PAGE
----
The last five weeks have been nothing short of a whirlwind for Stephen Strasburg.
It started with his first professional relief appearance in the NL Wild Card Game and ended with a World Series MVP award before trying and failing to avoid the grasp of Gerardo Parra and Aníbal Sánchez on stage during the Washington Nationals’ World Series parade.
Shortly after the parade, however, news broke that Strasburg would be opting out of the remaining four years and $100 million on the seven-year $175 million extension he signed in 2016.
The news was expected given how the right-hander performed this year as the opt-out loomed.
In the regular season, Strasburg finished with a 3.32 ERA, a career-high 18 wins, a career-high 251 strikeouts, and an NL-leading 209 innings, posting his first fully healthy season since 2014.
And even then, he was able to take it to another level in the postseason. To go with his World Series MVP, Strasburg dominated throughout October to the tune of a 1.98 ERA with the Nationals winning every single game he appeared in.
He deserves every bit of the bump in salary that will be coming his way this offseason after opting out of his existing contract.
However, the question that has Nats fans worried is whether that salary bump will come from the Nationals or whether it will come from another major league team.
Though him departing for greener pastures can’t be ruled out, it still seems more than likely that Strasburg will once again end up back in Washington when all is said and done.
Jon Heyman of MLB Network reported that the “Nats are trying on Strasburg already,” which, given the eagerness to start negotiating, adds weight to the argument that it might just be a matter of when not if the former first overall pick re-signs back in Washington.
General manager Mike Rizzo has time and time again expressed confidence in Strasburg staying in D.C. long-term regardless of the opt-out in his contract.
“I think he likes it here,” Rizzo told 106.7 the FAN in D.C.’s Sports Junkies in September. “I think he loves his teammates and the atmosphere that we have here and I’m confident that he’ll be a National.”
Being comfortable in Washington was one of the main reasons that Strasburg somewhat unexpectedly signed his extension back in 2016, which would’ve been his free agent year.
It was under his direction that his agent, the notorious Scott Boras, negotiated the $175 million extension, as Strasburg wanted to stay as a member of the Nationals for the foreseeable future.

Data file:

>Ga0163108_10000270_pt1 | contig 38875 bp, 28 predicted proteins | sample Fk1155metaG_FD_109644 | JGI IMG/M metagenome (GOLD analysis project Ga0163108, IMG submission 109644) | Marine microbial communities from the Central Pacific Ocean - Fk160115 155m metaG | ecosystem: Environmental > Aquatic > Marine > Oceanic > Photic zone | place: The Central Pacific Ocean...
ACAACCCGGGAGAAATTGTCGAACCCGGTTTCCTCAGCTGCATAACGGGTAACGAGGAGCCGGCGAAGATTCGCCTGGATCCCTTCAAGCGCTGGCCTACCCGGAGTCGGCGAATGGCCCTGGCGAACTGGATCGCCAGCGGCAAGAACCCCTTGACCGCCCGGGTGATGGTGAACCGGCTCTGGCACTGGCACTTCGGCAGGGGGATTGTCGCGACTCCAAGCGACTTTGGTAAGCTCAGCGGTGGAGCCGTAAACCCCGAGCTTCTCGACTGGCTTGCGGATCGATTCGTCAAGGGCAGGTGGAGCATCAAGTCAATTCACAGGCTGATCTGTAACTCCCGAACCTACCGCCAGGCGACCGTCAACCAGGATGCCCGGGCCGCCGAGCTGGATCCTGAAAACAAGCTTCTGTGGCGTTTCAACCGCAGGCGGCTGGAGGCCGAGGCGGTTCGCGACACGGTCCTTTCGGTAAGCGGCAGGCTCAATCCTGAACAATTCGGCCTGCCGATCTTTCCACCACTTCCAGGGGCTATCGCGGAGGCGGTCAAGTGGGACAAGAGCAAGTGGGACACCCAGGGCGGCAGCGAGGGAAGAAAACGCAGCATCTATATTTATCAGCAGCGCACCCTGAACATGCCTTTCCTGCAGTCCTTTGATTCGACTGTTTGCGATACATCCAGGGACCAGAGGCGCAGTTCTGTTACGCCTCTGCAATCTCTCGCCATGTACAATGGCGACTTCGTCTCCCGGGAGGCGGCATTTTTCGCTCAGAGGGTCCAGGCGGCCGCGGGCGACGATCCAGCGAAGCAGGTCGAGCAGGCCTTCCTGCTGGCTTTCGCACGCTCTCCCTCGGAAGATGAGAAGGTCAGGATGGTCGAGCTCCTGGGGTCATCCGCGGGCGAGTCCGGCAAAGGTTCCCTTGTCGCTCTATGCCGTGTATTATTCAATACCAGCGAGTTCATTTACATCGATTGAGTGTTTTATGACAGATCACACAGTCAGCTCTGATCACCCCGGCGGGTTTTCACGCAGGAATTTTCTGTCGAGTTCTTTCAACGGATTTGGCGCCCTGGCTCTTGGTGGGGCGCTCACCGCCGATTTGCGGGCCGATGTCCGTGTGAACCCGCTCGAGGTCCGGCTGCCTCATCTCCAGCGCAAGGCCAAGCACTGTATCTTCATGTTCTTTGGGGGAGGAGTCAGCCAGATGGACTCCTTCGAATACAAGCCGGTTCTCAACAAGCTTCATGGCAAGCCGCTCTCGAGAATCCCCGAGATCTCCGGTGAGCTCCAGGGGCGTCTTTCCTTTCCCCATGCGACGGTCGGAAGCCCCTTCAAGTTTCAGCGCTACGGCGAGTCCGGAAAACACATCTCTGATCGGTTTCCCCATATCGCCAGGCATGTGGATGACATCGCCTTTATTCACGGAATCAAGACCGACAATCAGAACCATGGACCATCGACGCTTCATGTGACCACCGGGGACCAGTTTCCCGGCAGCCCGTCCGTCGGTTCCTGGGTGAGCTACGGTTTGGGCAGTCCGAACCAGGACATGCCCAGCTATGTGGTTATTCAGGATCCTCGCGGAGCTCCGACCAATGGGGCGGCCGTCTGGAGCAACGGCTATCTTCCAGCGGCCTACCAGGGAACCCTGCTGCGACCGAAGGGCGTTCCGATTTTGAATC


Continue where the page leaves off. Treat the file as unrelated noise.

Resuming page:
Strasburg has been so comfortable in the nation’s capital that last offseason he made Washington his year-round home, moving permanently away from his former home in San Diego.
“He loves it here in Washington, D.C.,” Rizzo explained to The Junkies. “He’s sold his place in San Diego and lives here full-time and he’s a Washingtonian.”
The catch with that extension, one which Strasburg was fully in favor of during the negotiations, was the ability to opt-out of the deal, which he has now used, at the end of either the 2019 or 2020 season.
“He negotiated that aspect of the contract into his contract,” Rizzo told The Junkies. “But we love having him here, I think he likes being here, and he’s made this his home.”
Now that the opt-out has been used and the exclusive negotiation window has passed, for the first time in his professional career, Strasburg is free to speak to or sign with any team.
There’s little doubt that after his excellent season and dominant postseason that there will be plenty of interest from teams around the league given the lack of upper-echelon starting pitching on the market aside from Strasburg and fellow Boras client, Gerrit Cole.
If there was anywhere that could offer Strasburg a similar comfort level to the one that he has in Washington, it would be San Diego.
The former San Diego State Aztec grew up in the area and supported the hometown Padres including Hall of Famer and his future coach, Tony Gwynn. If for whatever reason he did have the desire to leave Washington, then they would make as much sense as any team.
There are also a number of other teams in dire need of starting pitching such as the Los Angeles Angels, the New York Yankees, or the Philadelphia Phillies. Any of them could get desperate, go overboard with the money, and make an offer that can’t be refused.
But given the reserved and family-first person that Strasburg is, it would seem as though staying with the Nationals would be his first choice if everything were to fall into place.
If staying in Washington makes financial sense, even if it’s not the highest offer, there’s no reason to think he won’t. After all, he’s already turned down the lure of potentially maximizing every penny of his value once when he signed the extension he just opted out of in the first place.
The onus now shifts mostly onto the front office to make a competitive offer to keep their homegrown ace. With negotiations already seemingly underway, they likely know the kind of ballpark that their offer will need to reach.
Also, the continued emphasis that Rizzo and the Nationals put on starting pitching means they still need Strasburg as the second ace of the staff behind Max Scherzer and ahead of Patrick Corbin.
The Nationals want Strasburg just as much as Strasburg wants to be with the Nationals.
Theoretically, that should make the negotiations just a matter of time, though every passing day may make Nats fans more uncomfortable.
Stephen Strasburg was first of the new breed of Washington Nationals when he debuted in 2010. Even though he’s now a free agent for the first time in his career, it would be a shock if he didn’t continue that run and re-sign with the only team he's ever known.